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What to Know About Planning for End of Life

What to Know About Planning for End of Life

What’s one thing many people know will happen but fail to plan adequately for?

Death!

Do you have any end-of-life plans? 67 percent of Americans don’t have an estate plan, so it’d be fair to assume that you don’t have any plans either. The good news, though, is you’re ready to take action and put your affairs in order.

Planning for end of life involves a number of important aspects, all of which must be approached carefully. In this article, we’re sharing expert insight on end-of-life planning, enabling you to make well-informed decisions.

Come with us.

Making Plans for Your Health

Although death strikes in different ways, most seniors typically succumb to chronic diseases. As you walk into your sunset years, your health is bound to deteriorate. Conditions like dementia and Alzheimer’s disease are common among older adults.

As such, planning for your health is a vital part of end-of-life planning. What kind of treatment would you like to receive if you were to fall into a comma or lack mental capacity, for example? Would you like to be put through physician-assisted suicide if you were to suffer from a painful, debilitating illness?

When you plan for your end times in advance, you have the ability to flesh out your wishes about your health. Importantly, you can elect someone to make medical decisions or act on your behalf in the event that you’re unable to. You can do this by creating a legal document known as medical power of attorney.

Making Plans for Your Burial

Most people who die without specifying how they’d like their remains to be disposed of are buried according to their cultural customs. But what if you wanted something different?

Perhaps you’d want your remains to be cremated and your ashes scattered in the sea. Or maybe you’d want to donate your whole body to a medical research facility. Or perhaps you’re fine with a traditional burial, only that you’d want to be buried shortly after death.

Regardless of your burial wishes, they’re more likely to be fulfilled when you take a practical approach to end-of-life planning. You can put these wishes in your last will and testament, in addition to sharing them with your family while you still have mental capacity.

Another important aspect of making plans for your burial is the cost. On average, funeral costs range between $7,000 and $20,000. This isn’t some change that your loved ones can raise on short notice after your death.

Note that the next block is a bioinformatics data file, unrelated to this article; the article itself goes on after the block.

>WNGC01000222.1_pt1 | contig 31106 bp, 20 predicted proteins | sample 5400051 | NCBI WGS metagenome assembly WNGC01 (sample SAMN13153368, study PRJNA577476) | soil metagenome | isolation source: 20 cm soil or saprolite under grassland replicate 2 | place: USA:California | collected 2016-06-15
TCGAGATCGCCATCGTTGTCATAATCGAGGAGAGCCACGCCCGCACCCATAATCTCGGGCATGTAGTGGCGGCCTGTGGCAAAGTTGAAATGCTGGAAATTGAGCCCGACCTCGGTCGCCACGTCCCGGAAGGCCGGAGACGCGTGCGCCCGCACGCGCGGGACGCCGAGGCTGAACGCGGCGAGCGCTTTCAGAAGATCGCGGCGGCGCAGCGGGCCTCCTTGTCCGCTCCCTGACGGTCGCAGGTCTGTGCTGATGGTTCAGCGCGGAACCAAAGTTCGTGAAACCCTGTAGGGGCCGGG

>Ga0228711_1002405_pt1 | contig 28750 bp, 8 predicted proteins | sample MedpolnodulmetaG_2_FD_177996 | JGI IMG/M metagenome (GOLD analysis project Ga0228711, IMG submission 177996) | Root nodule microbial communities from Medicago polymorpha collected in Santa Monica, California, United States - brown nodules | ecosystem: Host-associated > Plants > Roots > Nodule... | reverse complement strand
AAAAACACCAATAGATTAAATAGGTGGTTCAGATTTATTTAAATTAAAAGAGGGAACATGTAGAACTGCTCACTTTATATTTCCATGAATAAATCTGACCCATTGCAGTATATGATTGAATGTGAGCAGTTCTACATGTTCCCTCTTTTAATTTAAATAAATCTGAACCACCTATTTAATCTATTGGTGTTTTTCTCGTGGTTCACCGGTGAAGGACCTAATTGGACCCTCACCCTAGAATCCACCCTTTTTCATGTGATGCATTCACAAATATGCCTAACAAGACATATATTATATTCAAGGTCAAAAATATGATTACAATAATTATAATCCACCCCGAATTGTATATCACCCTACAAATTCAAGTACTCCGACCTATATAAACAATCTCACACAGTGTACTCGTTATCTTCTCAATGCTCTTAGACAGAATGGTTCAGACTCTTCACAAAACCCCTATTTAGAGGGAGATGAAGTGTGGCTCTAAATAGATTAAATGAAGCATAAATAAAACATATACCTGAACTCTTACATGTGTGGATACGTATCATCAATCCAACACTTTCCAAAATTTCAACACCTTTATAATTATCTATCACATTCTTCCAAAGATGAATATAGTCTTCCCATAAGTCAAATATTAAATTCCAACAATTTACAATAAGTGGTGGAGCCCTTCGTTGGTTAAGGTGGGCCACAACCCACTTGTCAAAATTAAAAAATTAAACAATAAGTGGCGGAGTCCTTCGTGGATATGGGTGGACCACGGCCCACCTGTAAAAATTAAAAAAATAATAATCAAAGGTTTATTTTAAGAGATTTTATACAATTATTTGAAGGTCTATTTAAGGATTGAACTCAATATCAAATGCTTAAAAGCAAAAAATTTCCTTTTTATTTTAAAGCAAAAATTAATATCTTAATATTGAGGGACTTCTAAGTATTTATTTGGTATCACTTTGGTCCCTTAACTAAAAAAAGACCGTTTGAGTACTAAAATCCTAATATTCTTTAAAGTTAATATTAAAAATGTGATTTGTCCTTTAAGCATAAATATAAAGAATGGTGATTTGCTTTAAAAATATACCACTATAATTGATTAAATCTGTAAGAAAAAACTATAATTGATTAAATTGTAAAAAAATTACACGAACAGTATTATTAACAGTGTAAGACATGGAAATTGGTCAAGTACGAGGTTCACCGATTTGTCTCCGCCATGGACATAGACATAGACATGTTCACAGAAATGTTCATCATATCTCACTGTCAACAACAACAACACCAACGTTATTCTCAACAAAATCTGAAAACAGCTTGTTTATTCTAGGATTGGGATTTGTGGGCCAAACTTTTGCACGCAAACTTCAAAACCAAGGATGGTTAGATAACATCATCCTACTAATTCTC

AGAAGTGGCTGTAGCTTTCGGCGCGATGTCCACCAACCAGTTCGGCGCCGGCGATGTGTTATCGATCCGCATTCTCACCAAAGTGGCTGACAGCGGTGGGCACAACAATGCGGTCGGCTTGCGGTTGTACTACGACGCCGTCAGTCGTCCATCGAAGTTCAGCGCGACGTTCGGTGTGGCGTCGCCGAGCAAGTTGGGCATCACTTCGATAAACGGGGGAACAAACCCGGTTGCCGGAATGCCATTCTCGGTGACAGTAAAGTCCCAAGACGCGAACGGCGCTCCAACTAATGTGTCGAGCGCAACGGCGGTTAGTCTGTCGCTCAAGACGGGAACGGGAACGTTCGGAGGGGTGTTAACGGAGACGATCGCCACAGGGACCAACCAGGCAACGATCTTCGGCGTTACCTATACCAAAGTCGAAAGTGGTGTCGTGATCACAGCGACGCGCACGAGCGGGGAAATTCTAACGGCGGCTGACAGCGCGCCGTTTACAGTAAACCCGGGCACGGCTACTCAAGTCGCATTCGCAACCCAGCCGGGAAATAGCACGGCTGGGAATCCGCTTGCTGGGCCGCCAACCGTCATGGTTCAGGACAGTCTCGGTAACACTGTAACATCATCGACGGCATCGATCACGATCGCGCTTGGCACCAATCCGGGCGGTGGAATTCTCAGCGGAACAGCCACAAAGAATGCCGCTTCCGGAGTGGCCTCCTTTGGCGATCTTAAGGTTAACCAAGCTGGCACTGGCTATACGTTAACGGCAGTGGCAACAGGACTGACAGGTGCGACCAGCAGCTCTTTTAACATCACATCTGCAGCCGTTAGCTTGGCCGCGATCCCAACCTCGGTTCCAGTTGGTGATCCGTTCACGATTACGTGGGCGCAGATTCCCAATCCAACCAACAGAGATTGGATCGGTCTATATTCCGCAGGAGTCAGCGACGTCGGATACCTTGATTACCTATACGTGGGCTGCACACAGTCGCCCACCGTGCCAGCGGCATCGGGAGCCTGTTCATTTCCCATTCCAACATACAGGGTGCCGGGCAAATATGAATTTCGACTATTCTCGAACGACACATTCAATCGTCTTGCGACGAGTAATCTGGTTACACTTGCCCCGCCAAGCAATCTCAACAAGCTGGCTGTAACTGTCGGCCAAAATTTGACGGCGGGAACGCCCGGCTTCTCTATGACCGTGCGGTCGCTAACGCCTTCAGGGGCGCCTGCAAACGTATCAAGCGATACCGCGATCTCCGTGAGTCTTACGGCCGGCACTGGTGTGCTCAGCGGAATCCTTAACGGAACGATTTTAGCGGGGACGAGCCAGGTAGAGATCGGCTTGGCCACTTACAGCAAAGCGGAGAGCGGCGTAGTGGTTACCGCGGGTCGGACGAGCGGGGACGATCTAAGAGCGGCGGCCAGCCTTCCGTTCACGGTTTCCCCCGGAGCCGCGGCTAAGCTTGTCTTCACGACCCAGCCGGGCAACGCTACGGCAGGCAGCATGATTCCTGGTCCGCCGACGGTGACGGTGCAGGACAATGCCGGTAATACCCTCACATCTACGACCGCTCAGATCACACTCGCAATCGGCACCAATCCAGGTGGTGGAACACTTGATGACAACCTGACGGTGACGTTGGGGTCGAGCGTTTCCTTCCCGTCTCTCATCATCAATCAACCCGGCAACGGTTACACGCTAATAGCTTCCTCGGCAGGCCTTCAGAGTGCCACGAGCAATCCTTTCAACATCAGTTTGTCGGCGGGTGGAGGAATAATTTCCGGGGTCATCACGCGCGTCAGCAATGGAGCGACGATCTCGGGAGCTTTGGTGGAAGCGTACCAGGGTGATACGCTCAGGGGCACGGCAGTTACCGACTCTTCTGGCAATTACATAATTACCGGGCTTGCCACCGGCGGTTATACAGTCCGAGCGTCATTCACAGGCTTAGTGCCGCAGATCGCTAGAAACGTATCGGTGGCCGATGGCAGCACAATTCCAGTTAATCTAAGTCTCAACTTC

Planning for funeral expenses is not only a responsible thing to do but also helps ease financial pressure from your loved ones at a time of mourning. You can set aside funds for the funeral, but it’s savvier to take out funeral insurance. Learn about funeral insurance and how it can make a huge difference.

Estate Planning

Estate planning is the first thing that comes to mind when most people think of writing a will – and for good reason. After a life of hard work, you’ve accumulated assets such as your home, vehicles, and jewelry.

The distribution of a deceased person’s estate is one of the things that must happen soon after the burial. If you die intestate (without a will), your estate will be distributed according to your state’s intestate succession laws. Is that something you’d like?

Planning your estate when you have the legal capacity gives you greater control over how you’d like your belongings to be passed down. While you have a number of estate planning techniques to choose from, including wills and trusts, you must draw them in accordance with the relevant laws.

It’s advisable to hire an estate planning attorney to advise you all the way; otherwise, you risk creating a plan that can’t stand up to scrutiny in a court of law.

Financial Protection for Your Family (Dependents)

It’s everyone’s desire to leave behind a healthy estate for their families after passing on. If you’ve got a spouse and/or children who depend on you financially, your death can leave a devasting impact on them. Imagine your family going through eviction because they can no longer afford to pay the mortgage after your death.

Planning for the financial well-being of your family is a key part of end-of-life planning. What options do you have?

If you’re a high-net-worth individual, it’s likely that you have enough cash or cash equivalents that your family can tap into after your death. Purchasing life insurance is also a good option, and it’s ideal for anyone regardless of their wealth status.

There are different types of life insurance, but they all have one thing in common: a tax-free cash payout to beneficiaries upon the passing of the policyholder.

Planning for End of Life Is a Smart Thing to Do

While it might be taboo or against the human will to talk about death, let alone plan for it, it’s a reality that awaits everyone. And when it strikes, it leaves sorrow and voids that will never be filled in the hearts of your loved ones. Planning for end of life won’t soften the blow, but it can make life a lot easier for those you’ll leave behind.

With this guide, you now know the important aspects of end-of-life planning. Take them into account when making your plans.

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